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Direction-fixed fluctuating positional nystagmus in a dizzy patient who had a drop attack.

A 59-year-old woman came to the office with a 5-year history of dizziness that came in distinct spells. Sometimes she experienced a wobbly, unsteady feeling while walking and at other times she experienced a significant loss of balance. Her spells usually lasted between 1 and 4 hours. On one occasion, she experienced a drop attack--that is, an inability to maintain an upright posture without losing consciousness. During another spell, she experienced nausea, vomiting, and diarrhea. During the previous 11 months, she had experienced an estimated 10 spells. In the 5 weeks prior to her office visit, she had experienced an attack every weekend, one of which lasted 2 days. Between these spells, she felt fine.

The patient also reported that she had been aware of a hearing loss in her left ear for the previous 5 years. The hearing loss was of gradual onset and fluctuated in intensity. She did not know if it was becoming worse or if it only became worse with the dizziness. During the previous year, she had also experienced tinnitus in the left ear during each dizzy spell. The tinnitus manifested as an intermittent whistle that disappeared when the dizziness did. She reported no aural fullness.

On physical examination, the patient had difficulty performing the sharpened tandem Romberg's test. She also had tenderness over the left nuchal area. Electronystagmography identified a strong right-beating nystagmus in all positions that was inconsistent and ranged from 8 [degrees] to 10 [degrees] per second; in the 30 [degrees] caloric position, the nystagmus ranged from 7 [degrees] per second before caloric testing to 14 [degrees] per second after caloric testing. This is a strong sign of a vestibular disorder. It is also a clue that the nystagmus velocity values seen on alternate binaural bithermal testing are only estimates, because the pre-existing nystagmus varies in velocity. Therefore, calculations of reduced vestibular response and directional preponderance are inaccurate. Consequently, the caloric stimuli during the alternate binaural bithermal test would be expected to result in a left-beating nystagmus, but it failed to do so. Similarly, the simultaneous binaural bithermal stimulus failed to induce a left-beating nystagmus. Only the ice-water caloric test in the right ear produced a left-beating nystagmus. Suppression of ocular fixation of the positional and caloric nystagmus was present. All of the foregoing findings are consistent with the presence of a peripheral vestibular disorder.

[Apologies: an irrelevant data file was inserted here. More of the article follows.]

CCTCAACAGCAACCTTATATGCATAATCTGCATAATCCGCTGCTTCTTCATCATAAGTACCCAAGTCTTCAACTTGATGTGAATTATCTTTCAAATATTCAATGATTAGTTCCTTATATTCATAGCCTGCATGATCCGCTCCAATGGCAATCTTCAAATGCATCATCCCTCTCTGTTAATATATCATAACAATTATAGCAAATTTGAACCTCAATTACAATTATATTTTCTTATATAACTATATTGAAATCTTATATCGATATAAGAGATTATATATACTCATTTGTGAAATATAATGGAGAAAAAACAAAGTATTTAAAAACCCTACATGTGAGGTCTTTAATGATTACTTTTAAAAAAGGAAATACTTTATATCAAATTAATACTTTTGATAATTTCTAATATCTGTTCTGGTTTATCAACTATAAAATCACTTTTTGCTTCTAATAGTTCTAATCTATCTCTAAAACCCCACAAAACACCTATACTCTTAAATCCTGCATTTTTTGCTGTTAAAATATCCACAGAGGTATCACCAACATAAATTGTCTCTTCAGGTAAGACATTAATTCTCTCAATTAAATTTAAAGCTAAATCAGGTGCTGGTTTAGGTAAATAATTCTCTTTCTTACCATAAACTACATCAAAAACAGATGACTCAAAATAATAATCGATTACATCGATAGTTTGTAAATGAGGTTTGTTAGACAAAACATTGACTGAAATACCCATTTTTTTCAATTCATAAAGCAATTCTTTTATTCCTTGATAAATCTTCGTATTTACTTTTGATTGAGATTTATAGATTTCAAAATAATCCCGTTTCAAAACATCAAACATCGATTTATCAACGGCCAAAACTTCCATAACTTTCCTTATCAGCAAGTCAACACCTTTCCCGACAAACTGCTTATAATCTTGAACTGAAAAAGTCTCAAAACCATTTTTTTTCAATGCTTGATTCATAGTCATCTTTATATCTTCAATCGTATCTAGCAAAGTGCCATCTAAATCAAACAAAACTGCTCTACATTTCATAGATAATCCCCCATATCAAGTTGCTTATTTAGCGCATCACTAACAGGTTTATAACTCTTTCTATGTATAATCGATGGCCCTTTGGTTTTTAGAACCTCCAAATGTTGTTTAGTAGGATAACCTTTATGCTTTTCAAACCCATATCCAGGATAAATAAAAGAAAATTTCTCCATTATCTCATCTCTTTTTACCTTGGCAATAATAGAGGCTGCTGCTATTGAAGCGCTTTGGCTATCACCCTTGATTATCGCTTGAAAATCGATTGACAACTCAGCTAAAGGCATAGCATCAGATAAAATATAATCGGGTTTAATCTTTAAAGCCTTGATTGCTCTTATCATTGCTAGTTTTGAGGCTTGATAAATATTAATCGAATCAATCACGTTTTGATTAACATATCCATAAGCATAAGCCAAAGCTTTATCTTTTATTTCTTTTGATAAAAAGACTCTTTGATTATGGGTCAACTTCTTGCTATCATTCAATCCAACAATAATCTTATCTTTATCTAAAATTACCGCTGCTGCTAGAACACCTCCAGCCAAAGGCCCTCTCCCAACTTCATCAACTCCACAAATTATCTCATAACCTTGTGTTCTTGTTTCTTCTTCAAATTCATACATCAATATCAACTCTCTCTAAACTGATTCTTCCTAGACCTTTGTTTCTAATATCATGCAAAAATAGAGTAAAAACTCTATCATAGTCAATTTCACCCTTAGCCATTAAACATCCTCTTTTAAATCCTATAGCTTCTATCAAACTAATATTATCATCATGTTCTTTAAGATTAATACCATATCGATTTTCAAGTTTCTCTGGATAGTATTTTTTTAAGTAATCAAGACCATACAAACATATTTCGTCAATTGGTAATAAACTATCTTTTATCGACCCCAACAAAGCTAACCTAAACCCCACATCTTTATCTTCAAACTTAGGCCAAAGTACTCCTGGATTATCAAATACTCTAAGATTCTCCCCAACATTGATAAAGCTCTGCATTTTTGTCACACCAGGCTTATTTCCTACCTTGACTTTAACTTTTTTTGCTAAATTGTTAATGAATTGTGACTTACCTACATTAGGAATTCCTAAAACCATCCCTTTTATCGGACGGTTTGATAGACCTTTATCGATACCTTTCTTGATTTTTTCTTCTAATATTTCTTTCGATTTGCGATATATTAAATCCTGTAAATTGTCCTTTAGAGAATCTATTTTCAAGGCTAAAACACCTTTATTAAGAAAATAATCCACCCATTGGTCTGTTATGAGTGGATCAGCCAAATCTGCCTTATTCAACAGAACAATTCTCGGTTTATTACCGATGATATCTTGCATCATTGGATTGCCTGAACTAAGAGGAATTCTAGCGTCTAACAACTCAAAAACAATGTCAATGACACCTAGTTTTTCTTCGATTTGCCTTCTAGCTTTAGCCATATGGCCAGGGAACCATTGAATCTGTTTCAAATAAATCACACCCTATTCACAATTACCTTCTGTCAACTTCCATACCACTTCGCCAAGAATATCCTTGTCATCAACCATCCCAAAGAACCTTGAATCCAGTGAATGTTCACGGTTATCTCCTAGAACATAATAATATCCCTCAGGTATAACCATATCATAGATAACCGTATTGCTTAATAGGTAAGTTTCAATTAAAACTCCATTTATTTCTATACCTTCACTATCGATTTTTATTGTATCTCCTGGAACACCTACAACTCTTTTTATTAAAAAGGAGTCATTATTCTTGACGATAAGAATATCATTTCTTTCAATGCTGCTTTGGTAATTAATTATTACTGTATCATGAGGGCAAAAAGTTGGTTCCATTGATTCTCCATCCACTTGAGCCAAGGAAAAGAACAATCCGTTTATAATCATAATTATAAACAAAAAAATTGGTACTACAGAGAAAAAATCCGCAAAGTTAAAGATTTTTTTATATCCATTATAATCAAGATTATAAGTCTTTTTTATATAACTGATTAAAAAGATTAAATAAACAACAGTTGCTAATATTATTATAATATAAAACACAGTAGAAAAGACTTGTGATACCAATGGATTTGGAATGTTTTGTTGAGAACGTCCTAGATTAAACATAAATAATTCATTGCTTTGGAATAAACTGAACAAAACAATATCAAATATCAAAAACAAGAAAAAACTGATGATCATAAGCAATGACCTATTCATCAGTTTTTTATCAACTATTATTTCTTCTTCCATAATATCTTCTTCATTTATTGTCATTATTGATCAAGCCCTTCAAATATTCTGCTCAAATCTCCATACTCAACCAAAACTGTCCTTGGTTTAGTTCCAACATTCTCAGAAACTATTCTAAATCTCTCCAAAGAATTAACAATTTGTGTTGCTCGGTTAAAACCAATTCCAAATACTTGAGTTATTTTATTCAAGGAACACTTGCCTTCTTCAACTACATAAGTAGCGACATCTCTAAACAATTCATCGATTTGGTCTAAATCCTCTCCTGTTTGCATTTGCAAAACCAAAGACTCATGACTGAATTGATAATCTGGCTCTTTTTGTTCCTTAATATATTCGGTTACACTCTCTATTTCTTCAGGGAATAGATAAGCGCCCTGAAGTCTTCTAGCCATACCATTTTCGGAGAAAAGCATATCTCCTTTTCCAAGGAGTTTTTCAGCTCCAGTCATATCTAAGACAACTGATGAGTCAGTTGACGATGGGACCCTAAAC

Audiometry revealed that the patient had a mild to moderate, generally flat sensorineural hearing loss in the left ear with an 80% speech discrimination. The acoustic stapedial reflexes were present, indicating that the hearing loss was cochlear in the left ear. Magnetic resonance imaging with enhancement was negative for any abnormality.

From Neurotologic Associates, P.C., New York City.
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Title Annotation:Vestibulology Clinic
Author:Brookler, Kenneth H.
Publication:Ear, Nose and Throat Journal
Geographic Code:1U2NY
Date:Apr 1, 2004
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